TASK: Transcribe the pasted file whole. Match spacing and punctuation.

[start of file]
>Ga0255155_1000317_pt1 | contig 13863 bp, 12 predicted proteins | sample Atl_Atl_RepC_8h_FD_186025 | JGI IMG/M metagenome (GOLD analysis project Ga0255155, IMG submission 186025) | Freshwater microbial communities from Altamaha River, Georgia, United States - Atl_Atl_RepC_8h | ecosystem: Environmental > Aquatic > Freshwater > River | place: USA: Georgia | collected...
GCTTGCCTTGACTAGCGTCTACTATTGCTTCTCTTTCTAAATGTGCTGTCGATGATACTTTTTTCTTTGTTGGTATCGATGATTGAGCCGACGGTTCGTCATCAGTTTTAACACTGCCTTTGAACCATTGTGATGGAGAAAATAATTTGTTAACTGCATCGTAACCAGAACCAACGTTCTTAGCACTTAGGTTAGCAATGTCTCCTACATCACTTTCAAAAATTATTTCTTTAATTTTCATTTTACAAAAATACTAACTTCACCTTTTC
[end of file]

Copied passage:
>Ga0255155_1000317_pt1 | contig 13863 bp, 12 predicted proteins | sample Atl_Atl_RepC_8h_FD_186025 | JGI IMG/M metagenome (GOLD analysis project Ga0255155, IMG submission 186025) | Freshwater microbial communities from Altamaha River, Georgia, United States - Atl_Atl_RepC_8h | ecosystem: Environmental > Aquatic > Freshwater > River | place: USA: Georgia | collected...
GCTTGCCTTGACTAGCGTCTACTATTGCTTCTCTTTCTAAATGTGCTGTCGATGATACTTTTTTCTTTGTTGGTATCGATGATTGAGCCGACGGTTCGTCATCAGTTTTAACACTGCCTTTGAACCATTGTGATGGAGAAAATAATTTGTTAACTGCATCGTAACCAGAACCAACGTTCTTAGCACTTAGGTTAGCAATGTCTCCTACATCACTTTCAAAAATTATTTCTTTAATTTTCATTTTACAAAAATACTAACTTCACCTTTTC